Biotechnology in the Treatment of Sensorineural Hearing Loss – Ophthalmology Example

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"Biotechnology in the Treatment of Sensorineural Hearing Loss" is a great example of a paper on  ophthalmology. Malfunctions of special senses often bring about undesirable changes in people’ s health and lifestyle. Developing cataracts and sensorineural hearing losses are just two examples of this. While at the beginning the conditions seem quite easy to put up with, if not handled appropriately they are likely to lead to patients’ loss of vision or hearing. My goal in this paper is to discuss what happens with patients who develop a cataract and describe how this formation represents a variance from regular anatomy and physiology.

Additionally, my goal is to discuss what happens in patients with the sensorineural hearing loss and in what way this condition is different from what is thought to be normal in modern anatomy and physiology. Cataract is a clouding of the natural lens of a human eye.   This lens is situated between the iris and the pupil. When it becomes cloudy, it means the patient’ s vision is badly affected.   To better understand the nature of the cataract, let us first explore the normal anatomy and physiology of the cataract. Picture 1.

Side View of the Eye Normally, when a person looks at something, the light from this thing goes through the corn, next through the lens, and finally hits the retina which is at the back of the human eye. It is worth mentioning that the eye lens acts similarly to the camera lens (“ Cataracts” ). The eye lens focuses the biggest part of the light which goes through the human eye to what is known as macula. It is one of the parts of retina which hosts the biggest number of seeing cells (Picture 1).

The nerve messages go from these cells (namely, rods and cones) in the human eye retina down certain nerve fibers of what is known the optic nerve to the human brain. The brain interprets the messages, thus enabling people to see. So in order for people to be able to see sharply and clearly, they need to have transparent (in other words, clear) lens of the eye. In this context, the problem with the cataract is that it is a cloudy and even opaque area developing in the lens of an eye.

The lens normally ought to be clear, however in patients with affected lens the vision starts to remind the frosted glass (“ Cataracts” ).                    A patient that develops a cataract might not feel pain, since the cataract is developing painlessly (“ Symptoms of Cataract” 8). Blurry or in other cases cloudy vision is the major symptom. Despite the fact patients experience the worsening of their vision mostly in one eye, the cataract affects both. Next, patients experience a perception that the colors they see are faded, or that the things they look at are yellowish.

I addition, they might need brighter light when reading and report poor vision at night, halos, as well as glare.   Because of the cataract, everything gets dimmer resembling the vision through glasses which need to be cleaned. Occasionally, double vision may take place. Plus, some patients may report a need to change glasses prescriptions frequently (“ Symptoms of Cataract” 8). In the United States, 17% of people have been found to exhibit various degrees of hearing loss (NIDCD, “ What is hearing loss?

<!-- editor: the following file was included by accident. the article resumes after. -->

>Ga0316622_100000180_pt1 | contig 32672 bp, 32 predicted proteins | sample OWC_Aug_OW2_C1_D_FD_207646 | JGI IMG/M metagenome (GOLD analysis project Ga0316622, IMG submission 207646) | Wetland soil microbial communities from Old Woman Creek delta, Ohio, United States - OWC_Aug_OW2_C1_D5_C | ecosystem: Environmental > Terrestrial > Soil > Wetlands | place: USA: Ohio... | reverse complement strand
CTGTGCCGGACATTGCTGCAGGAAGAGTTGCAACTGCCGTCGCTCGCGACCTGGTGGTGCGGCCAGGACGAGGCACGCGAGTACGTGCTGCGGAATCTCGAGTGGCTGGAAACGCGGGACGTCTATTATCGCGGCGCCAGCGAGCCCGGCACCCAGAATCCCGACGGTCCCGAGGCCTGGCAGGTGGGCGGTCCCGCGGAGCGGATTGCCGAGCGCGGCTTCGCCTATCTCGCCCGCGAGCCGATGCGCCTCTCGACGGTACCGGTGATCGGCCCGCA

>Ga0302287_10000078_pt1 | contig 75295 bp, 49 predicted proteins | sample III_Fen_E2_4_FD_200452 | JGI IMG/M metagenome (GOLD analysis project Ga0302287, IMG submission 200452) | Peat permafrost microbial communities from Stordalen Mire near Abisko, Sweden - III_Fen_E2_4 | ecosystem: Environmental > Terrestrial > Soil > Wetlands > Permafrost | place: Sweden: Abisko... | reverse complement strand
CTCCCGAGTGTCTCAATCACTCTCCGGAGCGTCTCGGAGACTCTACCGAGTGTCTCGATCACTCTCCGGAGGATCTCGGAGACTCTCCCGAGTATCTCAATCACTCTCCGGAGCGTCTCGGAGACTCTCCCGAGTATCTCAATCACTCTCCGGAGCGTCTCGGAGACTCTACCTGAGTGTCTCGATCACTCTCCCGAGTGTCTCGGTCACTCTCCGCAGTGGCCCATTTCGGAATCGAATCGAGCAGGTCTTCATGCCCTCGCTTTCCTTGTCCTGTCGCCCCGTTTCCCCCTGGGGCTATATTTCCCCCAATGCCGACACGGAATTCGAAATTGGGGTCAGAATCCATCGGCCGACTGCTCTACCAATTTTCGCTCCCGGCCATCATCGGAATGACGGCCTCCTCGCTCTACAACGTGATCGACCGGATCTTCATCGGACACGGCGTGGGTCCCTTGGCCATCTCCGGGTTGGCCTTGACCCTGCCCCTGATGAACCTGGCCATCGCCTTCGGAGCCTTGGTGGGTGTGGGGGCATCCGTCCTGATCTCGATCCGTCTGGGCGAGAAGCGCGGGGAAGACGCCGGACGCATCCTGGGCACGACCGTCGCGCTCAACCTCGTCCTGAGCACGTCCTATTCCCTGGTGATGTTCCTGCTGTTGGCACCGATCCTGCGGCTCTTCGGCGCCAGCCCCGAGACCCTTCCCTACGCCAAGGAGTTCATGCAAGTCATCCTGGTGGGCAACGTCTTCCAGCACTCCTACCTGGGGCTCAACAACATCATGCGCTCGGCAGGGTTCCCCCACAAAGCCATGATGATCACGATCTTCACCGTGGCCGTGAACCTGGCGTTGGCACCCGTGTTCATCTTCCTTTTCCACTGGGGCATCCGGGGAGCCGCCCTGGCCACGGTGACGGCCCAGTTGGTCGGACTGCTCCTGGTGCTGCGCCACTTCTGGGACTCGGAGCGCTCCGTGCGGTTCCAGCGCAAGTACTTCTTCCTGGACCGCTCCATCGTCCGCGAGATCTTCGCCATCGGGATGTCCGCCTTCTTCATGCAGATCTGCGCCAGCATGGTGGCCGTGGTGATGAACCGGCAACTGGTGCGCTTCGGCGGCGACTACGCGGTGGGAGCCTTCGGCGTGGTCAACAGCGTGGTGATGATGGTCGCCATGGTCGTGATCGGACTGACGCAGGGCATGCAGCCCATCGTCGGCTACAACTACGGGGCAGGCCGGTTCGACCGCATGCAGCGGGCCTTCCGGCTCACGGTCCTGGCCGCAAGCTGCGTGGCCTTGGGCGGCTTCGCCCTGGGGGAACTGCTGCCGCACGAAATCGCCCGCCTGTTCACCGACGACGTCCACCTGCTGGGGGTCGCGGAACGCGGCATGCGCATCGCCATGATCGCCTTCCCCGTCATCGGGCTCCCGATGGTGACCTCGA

A common problem in older adults. ” ). Sensorineural hearing loss is defined as a kind of hearing loss rooted in the malfunction of  the vestibucochlear nerve (also known as cranial nerve VIII), as well as the inner ear or the brain’ s central processing centers. The primary cause of the sensorineural hearing loss (SNHL) is either the death or dysfunction of hair cells  in the organ of Corti located in the cochlea (Parker 1710). This biological disorder may be induced by the overexposure to noise (Wang, Hirose, & Liberman 248) or to aminoglycoside antibiotics (Forge & Schacht 3).

While in people without the sensorineural hearing loss, hair cells function normally, in patients with SNHL certain regions of Corti get ablated and the rest of the cells make up a flat epitelium which spans what is known as the basilar membrane (Kim & Raphael 612). In addition, while in people not affected by SNHL, the supporting cells whose function is to support the hair cells work normally, in patients diagnosed with SNHL the ionic balance maintained by these supportive cells is ruined as a result of some damage (Raphael & Altschuler 397).  


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Kim, Y. H., & Raphael, Y. “Cell division and maintenance of epithelial integrity in the deafened

auditory epithelium.” Cell Cycle, 2007 (6), pp. 612–619.

Forge, A., & Schacht, J. “Aminoglycoside antibiotics.” Audiology & Neuro-Otology, 2000 (5),

pp. 3–22.

Wang, Y., Hirose, K., & Liberman, M. C. “Dynamics of noise-induced cellular injury and

repair in the mouse cochlea.” Journal of The Association for Research in Otolaryngology,

3 (2002), pp. 248–268.

National Institute onDeafness and OtherCommunication Disorders (NIDCD). “What is hearing

loss? A common problem in older adults.” NIH Senior Health. 23 October 2003. Web. 22

March 2012. < hearinglossdefined/01.html.>.

Parker, M. “Biotechnology in the Treatment of Sensorineural Hearing Loss: Foundations and

Future of Hair Cell Regeneration.” Journal of Speech, Language, and Hearing Research.

December 2011 (54), pp. 1709-1731.

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